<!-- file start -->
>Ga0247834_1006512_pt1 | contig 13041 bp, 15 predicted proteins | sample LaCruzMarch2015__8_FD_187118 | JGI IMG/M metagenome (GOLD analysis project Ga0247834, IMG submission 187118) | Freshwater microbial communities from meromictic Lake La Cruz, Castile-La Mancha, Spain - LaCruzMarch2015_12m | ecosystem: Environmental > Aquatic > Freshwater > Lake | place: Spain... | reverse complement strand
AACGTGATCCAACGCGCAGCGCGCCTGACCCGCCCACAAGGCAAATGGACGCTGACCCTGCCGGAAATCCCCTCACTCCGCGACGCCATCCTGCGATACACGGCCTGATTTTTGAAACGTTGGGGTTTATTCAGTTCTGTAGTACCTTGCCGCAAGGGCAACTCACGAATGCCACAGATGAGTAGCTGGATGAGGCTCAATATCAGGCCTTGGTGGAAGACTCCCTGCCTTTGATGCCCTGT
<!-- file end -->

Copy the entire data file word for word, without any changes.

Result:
>Ga0247834_1006512_pt1 | contig 13041 bp, 15 predicted proteins | sample LaCruzMarch2015__8_FD_187118 | JGI IMG/M metagenome (GOLD analysis project Ga0247834, IMG submission 187118) | Freshwater microbial communities from meromictic Lake La Cruz, Castile-La Mancha, Spain - LaCruzMarch2015_12m | ecosystem: Environmental > Aquatic > Freshwater > Lake | place: Spain... | reverse complement strand
AACGTGATCCAACGCGCAGCGCGCCTGACCCGCCCACAAGGCAAATGGACGCTGACCCTGCCGGAAATCCCCTCACTCCGCGACGCCATCCTGCGATACACGGCCTGATTTTTGAAACGTTGGGGTTTATTCAGTTCTGTAGTACCTTGCCGCAAGGGCAACTCACGAATGCCACAGATGAGTAGCTGGATGAGGCTCAATATCAGGCCTTGGTGGAAGACTCCCTGCCTTTGATGCCCTGT